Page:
Experian recently petitioned the Fourth Circuit to immediately review a district court’s order certifying an 88,000-member, nationwide class of consumers who requested Experian credit reports that listed accounts with the now-defunct Advanta Bank. In this case, Dreher v. Experian Information Solutions, Inc., No. 14-325 (4th Cir. July 3, 2014), Experian requested an interlocutory appeal under Rule 23(f), contending that, among other things, the district court’s order that certified a class with members that had suffered no injury and found Rule 23’s predominance requirement to be satisfied was “manifestly erroneous.”
In January 2012, the plaintiff filed a class-action complaint in the Eastern District of Virginia, alleging Experian had committed multiple violations of the Fair Credit Reporting Act (“FCRA”) by failing to provide notice and accurate information about accounts with the defunct Advanta Bank listed on his and other consumers’ credit reports. Specifically, the plaintiff claimed that Experian erroneously reported that Advanta had supplied the credit-report information, when, in fact, Cardworks, a newly appointed servicer of the Advanta accounts, had given Experian this information. For these violations, the plaintiff sought statutory damages and attorneys’ fees and costs.
Upon the plaintiff’s motion, the district court, in June 2014, issued an order and opinion finding that the plaintiff had satisfied the class-action requirements of Rule 23 and certifying a class of individuals who had received a credit report from Experian after August 1, 2010, that identified Advanta as the sole source of information for an account entry. The district court rejected Experian’s arguments that issues of individual statutory damages would predominate over common issues of liability, concluding that the damages calculation for each class member would simply be based on the number of discrete statutory violations, and not, as Experian contended, based on each member’s individualized actual harm. The district court did not address Experian’s argument that most of the potential class members lacked Article III standing because they had not suffered an injury-in-fact.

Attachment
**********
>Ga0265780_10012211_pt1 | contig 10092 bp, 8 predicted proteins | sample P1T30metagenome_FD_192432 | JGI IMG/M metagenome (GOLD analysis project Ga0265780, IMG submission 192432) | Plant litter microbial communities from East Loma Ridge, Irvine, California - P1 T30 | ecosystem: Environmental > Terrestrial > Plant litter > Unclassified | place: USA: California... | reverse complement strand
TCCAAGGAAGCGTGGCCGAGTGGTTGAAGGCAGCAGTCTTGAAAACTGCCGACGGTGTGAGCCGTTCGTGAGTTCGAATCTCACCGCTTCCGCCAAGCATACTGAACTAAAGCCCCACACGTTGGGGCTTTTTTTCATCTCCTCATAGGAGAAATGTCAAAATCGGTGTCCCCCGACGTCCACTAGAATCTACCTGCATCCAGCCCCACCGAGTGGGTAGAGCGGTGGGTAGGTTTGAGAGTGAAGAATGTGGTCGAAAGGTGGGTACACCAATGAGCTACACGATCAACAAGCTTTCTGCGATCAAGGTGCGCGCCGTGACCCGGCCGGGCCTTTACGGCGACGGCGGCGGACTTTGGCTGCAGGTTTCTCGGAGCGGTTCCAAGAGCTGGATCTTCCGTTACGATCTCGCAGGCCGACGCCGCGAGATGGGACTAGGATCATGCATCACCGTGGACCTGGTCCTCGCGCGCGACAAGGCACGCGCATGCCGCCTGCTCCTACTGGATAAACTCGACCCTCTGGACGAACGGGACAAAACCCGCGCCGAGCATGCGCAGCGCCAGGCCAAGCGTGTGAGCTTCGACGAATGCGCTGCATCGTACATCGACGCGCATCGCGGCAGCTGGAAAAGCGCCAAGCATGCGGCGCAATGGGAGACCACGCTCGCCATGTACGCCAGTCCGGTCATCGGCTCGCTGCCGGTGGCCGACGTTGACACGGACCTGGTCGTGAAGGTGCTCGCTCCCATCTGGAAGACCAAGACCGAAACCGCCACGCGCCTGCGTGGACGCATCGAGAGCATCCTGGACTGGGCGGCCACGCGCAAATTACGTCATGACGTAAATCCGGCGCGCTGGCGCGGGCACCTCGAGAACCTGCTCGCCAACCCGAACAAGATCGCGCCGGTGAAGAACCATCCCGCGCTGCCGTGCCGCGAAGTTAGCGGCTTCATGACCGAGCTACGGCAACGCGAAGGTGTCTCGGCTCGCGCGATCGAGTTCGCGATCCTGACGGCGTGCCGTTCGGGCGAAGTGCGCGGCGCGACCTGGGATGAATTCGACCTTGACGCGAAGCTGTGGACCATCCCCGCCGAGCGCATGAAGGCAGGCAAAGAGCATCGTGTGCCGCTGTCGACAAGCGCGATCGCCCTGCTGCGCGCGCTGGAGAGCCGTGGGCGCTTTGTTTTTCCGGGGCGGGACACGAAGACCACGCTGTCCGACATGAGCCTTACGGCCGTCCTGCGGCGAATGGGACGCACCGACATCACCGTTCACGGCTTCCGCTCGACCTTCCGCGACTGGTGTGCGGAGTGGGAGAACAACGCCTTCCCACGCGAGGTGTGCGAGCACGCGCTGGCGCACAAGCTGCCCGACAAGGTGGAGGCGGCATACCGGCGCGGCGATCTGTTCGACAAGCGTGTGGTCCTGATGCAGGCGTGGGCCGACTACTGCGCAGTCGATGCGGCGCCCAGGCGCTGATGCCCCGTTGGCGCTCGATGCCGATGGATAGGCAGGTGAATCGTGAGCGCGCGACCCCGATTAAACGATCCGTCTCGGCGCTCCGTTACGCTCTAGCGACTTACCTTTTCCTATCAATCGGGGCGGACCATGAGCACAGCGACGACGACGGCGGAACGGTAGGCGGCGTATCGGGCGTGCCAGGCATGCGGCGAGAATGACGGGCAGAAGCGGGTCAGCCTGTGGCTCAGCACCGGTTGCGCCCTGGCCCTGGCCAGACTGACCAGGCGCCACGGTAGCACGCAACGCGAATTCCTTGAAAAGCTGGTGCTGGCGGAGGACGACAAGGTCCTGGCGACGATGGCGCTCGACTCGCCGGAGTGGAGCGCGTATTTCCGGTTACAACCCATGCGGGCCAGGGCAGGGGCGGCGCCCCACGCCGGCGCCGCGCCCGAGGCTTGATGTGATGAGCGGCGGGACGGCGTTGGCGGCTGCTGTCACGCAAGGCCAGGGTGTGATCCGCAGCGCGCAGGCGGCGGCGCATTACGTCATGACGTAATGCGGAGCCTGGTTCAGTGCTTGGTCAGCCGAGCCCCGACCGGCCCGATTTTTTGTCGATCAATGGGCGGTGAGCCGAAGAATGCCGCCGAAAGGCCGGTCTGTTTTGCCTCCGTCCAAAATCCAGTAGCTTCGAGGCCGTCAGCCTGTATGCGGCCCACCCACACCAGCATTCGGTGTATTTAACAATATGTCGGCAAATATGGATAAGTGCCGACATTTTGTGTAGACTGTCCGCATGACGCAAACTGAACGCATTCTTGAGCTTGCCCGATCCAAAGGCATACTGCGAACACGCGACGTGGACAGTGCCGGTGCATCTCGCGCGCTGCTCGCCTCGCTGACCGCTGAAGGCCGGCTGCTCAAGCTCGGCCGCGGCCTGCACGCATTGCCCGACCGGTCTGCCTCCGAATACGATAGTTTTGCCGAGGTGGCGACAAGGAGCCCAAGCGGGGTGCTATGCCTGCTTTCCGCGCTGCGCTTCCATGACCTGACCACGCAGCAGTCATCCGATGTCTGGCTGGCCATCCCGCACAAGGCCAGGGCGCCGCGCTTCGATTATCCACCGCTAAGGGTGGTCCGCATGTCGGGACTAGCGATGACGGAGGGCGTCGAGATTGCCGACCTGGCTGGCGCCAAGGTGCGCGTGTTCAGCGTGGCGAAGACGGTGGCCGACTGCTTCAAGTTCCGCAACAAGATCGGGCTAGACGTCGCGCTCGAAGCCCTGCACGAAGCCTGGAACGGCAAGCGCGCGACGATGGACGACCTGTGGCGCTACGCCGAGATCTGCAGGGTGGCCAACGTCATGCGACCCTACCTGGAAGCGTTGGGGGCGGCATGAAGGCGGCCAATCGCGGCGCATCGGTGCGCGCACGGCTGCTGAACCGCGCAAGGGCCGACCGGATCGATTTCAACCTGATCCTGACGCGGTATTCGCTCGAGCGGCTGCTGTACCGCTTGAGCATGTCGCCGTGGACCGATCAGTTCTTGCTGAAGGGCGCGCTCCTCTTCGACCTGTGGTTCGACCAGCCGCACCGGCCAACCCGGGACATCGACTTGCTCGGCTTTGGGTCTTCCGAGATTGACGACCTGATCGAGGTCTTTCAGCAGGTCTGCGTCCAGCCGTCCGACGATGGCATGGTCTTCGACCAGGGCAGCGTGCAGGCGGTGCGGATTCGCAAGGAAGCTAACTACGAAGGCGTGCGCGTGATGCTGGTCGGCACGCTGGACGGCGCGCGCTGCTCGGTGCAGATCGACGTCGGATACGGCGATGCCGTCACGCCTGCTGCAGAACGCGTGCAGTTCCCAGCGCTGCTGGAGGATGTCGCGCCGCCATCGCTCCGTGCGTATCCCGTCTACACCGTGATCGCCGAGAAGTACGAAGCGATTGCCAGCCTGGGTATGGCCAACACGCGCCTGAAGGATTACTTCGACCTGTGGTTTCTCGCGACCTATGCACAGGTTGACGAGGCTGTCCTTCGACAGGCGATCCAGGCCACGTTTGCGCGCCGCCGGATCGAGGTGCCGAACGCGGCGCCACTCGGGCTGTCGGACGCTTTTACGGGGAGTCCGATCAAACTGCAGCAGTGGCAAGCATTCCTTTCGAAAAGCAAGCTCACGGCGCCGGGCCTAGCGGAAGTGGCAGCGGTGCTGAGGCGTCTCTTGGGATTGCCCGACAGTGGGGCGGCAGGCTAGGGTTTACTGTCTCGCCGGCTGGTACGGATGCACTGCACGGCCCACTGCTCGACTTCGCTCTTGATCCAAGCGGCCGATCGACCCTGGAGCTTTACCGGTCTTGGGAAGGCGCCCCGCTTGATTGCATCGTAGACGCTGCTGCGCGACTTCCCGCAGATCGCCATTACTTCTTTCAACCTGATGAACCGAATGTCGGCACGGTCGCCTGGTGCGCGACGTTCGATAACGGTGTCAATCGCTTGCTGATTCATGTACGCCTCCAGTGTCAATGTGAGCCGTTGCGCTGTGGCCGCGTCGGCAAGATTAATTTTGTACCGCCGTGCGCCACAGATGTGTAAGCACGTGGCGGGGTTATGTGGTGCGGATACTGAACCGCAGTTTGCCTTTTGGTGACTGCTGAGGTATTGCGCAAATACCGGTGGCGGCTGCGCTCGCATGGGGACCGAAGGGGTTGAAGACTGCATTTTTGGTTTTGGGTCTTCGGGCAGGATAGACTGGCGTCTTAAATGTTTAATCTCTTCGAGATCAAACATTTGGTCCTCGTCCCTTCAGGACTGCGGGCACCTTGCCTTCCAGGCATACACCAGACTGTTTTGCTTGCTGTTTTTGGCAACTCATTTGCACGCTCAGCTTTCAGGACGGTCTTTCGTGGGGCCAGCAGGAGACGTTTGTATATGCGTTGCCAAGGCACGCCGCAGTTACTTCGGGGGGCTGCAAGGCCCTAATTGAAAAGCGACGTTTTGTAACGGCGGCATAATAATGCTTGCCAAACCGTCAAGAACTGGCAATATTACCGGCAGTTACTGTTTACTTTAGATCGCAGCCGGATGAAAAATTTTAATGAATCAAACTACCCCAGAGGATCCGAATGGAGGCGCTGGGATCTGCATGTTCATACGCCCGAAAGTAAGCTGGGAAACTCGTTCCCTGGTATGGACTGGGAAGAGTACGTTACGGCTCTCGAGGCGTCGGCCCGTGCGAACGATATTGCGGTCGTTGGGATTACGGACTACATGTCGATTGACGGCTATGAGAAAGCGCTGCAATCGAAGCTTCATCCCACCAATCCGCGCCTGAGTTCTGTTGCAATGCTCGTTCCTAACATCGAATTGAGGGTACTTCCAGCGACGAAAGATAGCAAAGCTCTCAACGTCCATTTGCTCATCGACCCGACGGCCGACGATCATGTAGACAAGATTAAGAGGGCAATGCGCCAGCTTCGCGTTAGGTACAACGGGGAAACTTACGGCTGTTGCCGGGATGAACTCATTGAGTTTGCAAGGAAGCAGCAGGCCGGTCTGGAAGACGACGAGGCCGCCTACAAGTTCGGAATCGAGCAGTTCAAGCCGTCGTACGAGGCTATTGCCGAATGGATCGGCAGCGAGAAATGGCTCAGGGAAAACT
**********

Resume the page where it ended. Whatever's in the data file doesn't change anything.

Experian’s petition to the Fourth Circuit for interlocutory review focused on these two issues: Article III standing and predominance. Experian first argued that interlocutory review was appropriate because the district court—despite recognizing that “it is unlikely that anyone suffered actual injury”— ignored Experian’s Article III standing argument. The Fourth Circuit, Experian said, recently held that “deprivation of [a] statutory right” was not “sufficient to constitute injury-in-fact for Article III standing.” David v. Alphin, 704 F.3d 327, 338 (4th Cir. 2013). Thus, Experian contended that the district court’s admission about the lack of actual injury meant the class members did not have Article III standing and the class should not have been certified.
Second, Experian claimed that the certification order erroneously found that common issues predominated over individual members’ issues. Experian said the district court justified this conclusion by improperly adopting a “Trial by Formula” approach—using a mathematical calculation based on the FCRA’s statutory-damages limits to determine the class’s total damages. Again, Experian argued that the district court’s decision conflicted with a previous Fourth Circuit decision, this time Soutter v. Equifax Information Services, LLC, 498 F. App’x 267 (4th Cir. 2010). Instead of using a math formula to determine a class’s statutory damages under FCRA, Experian asserted that Soutter requires a court to typically do an “individualized inquiry” to determine damages. Further, Experian said the district court’s “Trial by Formula” approach was improper under Wal-Mart Stores, Inc. v. Dukes, 131 S. Ct. 2541 (2011), because the Dukes Court had rejected using such formulas to adjudicate class actions.
The plaintiff’s response to Experian’s petition is due in August. Then, it will be up to the Fourth Circuit to decide whether to allow an interlocutory appeal. We’ll continue to monitor and report on this case as it progresses in the courts.